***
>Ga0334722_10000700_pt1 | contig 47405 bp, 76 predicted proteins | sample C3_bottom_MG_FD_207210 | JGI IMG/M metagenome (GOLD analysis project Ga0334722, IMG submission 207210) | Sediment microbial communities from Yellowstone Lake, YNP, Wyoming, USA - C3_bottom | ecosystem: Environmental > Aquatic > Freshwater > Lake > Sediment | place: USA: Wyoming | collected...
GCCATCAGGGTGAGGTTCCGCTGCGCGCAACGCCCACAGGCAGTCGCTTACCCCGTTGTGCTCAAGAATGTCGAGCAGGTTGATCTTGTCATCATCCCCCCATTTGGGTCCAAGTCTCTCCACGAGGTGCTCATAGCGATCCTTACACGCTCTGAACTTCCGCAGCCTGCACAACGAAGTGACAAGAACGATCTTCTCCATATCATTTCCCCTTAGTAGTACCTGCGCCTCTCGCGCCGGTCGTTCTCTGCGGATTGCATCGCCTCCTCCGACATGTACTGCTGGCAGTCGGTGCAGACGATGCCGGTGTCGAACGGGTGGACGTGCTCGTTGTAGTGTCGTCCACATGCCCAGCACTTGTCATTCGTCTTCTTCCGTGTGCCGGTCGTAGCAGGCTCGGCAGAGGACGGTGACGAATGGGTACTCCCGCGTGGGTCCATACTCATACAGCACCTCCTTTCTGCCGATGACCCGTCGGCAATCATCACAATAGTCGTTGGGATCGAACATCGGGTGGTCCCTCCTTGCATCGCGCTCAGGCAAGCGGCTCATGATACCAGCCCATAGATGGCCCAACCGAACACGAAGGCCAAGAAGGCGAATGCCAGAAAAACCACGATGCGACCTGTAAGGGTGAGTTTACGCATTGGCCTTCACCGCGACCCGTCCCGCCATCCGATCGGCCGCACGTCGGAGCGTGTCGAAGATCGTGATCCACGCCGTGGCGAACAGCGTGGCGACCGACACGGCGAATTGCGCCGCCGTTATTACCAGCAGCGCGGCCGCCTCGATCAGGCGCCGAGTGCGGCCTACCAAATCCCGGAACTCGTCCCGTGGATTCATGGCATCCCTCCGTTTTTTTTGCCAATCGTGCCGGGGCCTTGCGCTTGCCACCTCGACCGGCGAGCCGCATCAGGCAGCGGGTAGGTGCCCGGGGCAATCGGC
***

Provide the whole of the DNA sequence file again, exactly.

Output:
>Ga0334722_10000700_pt1 | contig 47405 bp, 76 predicted proteins | sample C3_bottom_MG_FD_207210 | JGI IMG/M metagenome (GOLD analysis project Ga0334722, IMG submission 207210) | Sediment microbial communities from Yellowstone Lake, YNP, Wyoming, USA - C3_bottom | ecosystem: Environmental > Aquatic > Freshwater > Lake > Sediment | place: USA: Wyoming | collected...
GCCATCAGGGTGAGGTTCCGCTGCGCGCAACGCCCACAGGCAGTCGCTTACCCCGTTGTGCTCAAGAATGTCGAGCAGGTTGATCTTGTCATCATCCCCCCATTTGGGTCCAAGTCTCTCCACGAGGTGCTCATAGCGATCCTTACACGCTCTGAACTTCCGCAGCCTGCACAACGAAGTGACAAGAACGATCTTCTCCATATCATTTCCCCTTAGTAGTACCTGCGCCTCTCGCGCCGGTCGTTCTCTGCGGATTGCATCGCCTCCTCCGACATGTACTGCTGGCAGTCGGTGCAGACGATGCCGGTGTCGAACGGGTGGACGTGCTCGTTGTAGTGTCGTCCACATGCCCAGCACTTGTCATTCGTCTTCTTCCGTGTGCCGGTCGTAGCAGGCTCGGCAGAGGACGGTGACGAATGGGTACTCCCGCGTGGGTCCATACTCATACAGCACCTCCTTTCTGCCGATGACCCGTCGGCAATCATCACAATAGTCGTTGGGATCGAACATCGGGTGGTCCCTCCTTGCATCGCGCTCAGGCAAGCGGCTCATGATACCAGCCCATAGATGGCCCAACCGAACACGAAGGCCAAGAAGGCGAATGCCAGAAAAACCACGATGCGACCTGTAAGGGTGAGTTTACGCATTGGCCTTCACCGCGACCCGTCCCGCCATCCGATCGGCCGCACGTCGGAGCGTGTCGAAGATCGTGATCCACGCCGTGGCGAACAGCGTGGCGACCGACACGGCGAATTGCGCCGCCGTTATTACCAGCAGCGCGGCCGCCTCGATCAGGCGCCGAGTGCGGCCTACCAAATCCCGGAACTCGTCCCGTGGATTCATGGCATCCCTCCGTTTTTTTTGCCAATCGTGCCGGGGCCTTGCGCTTGCCACCTCGACCGGCGAGCCGCATCAGGCAGCGGGTAGGTGCCCGGGGCAATCGGC